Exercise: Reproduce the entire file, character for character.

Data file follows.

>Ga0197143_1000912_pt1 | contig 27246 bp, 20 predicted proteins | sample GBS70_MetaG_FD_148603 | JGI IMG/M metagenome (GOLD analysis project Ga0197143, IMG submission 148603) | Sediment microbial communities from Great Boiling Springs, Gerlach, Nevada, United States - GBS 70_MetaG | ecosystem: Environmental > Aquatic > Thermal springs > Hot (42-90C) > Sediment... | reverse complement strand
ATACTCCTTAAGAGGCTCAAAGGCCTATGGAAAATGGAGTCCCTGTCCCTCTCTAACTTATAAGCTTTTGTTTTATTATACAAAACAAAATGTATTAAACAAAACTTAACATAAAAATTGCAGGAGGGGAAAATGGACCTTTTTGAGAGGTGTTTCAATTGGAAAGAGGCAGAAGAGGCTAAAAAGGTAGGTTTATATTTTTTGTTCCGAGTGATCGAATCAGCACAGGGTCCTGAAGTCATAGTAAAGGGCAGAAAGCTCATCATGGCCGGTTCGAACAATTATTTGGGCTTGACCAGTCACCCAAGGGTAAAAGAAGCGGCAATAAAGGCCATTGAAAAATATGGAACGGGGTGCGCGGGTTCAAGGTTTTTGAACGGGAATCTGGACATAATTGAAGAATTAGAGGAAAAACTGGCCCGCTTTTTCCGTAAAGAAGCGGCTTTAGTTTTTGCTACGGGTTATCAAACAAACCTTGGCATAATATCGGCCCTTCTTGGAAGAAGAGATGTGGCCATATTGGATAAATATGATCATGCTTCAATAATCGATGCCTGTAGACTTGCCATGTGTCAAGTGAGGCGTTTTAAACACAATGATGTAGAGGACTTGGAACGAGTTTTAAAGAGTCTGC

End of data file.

>Ga0197143_1000912_pt1 | contig 27246 bp, 20 predicted proteins | sample GBS70_MetaG_FD_148603 | JGI IMG/M metagenome (GOLD analysis project Ga0197143, IMG submission 148603) | Sediment microbial communities from Great Boiling Springs, Gerlach, Nevada, United States - GBS 70_MetaG | ecosystem: Environmental > Aquatic > Thermal springs > Hot (42-90C) > Sediment... | reverse complement strand
ATACTCCTTAAGAGGCTCAAAGGCCTATGGAAAATGGAGTCCCTGTCCCTCTCTAACTTATAAGCTTTTGTTTTATTATACAAAACAAAATGTATTAAACAAAACTTAACATAAAAATTGCAGGAGGGGAAAATGGACCTTTTTGAGAGGTGTTTCAATTGGAAAGAGGCAGAAGAGGCTAAAAAGGTAGGTTTATATTTTTTGTTCCGAGTGATCGAATCAGCACAGGGTCCTGAAGTCATAGTAAAGGGCAGAAAGCTCATCATGGCCGGTTCGAACAATTATTTGGGCTTGACCAGTCACCCAAGGGTAAAAGAAGCGGCAATAAAGGCCATTGAAAAATATGGAACGGGGTGCGCGGGTTCAAGGTTTTTGAACGGGAATCTGGACATAATTGAAGAATTAGAGGAAAAACTGGCCCGCTTTTTCCGTAAAGAAGCGGCTTTAGTTTTTGCTACGGGTTATCAAACAAACCTTGGCATAATATCGGCCCTTCTTGGAAGAAGAGATGTGGCCATATTGGATAAATATGATCATGCTTCAATAATCGATGCCTGTAGACTTGCCATGTGTCAAGTGAGGCGTTTTAAACACAATGATGTAGAGGACTTGGAACGAGTTTTAAAGAGTCTGC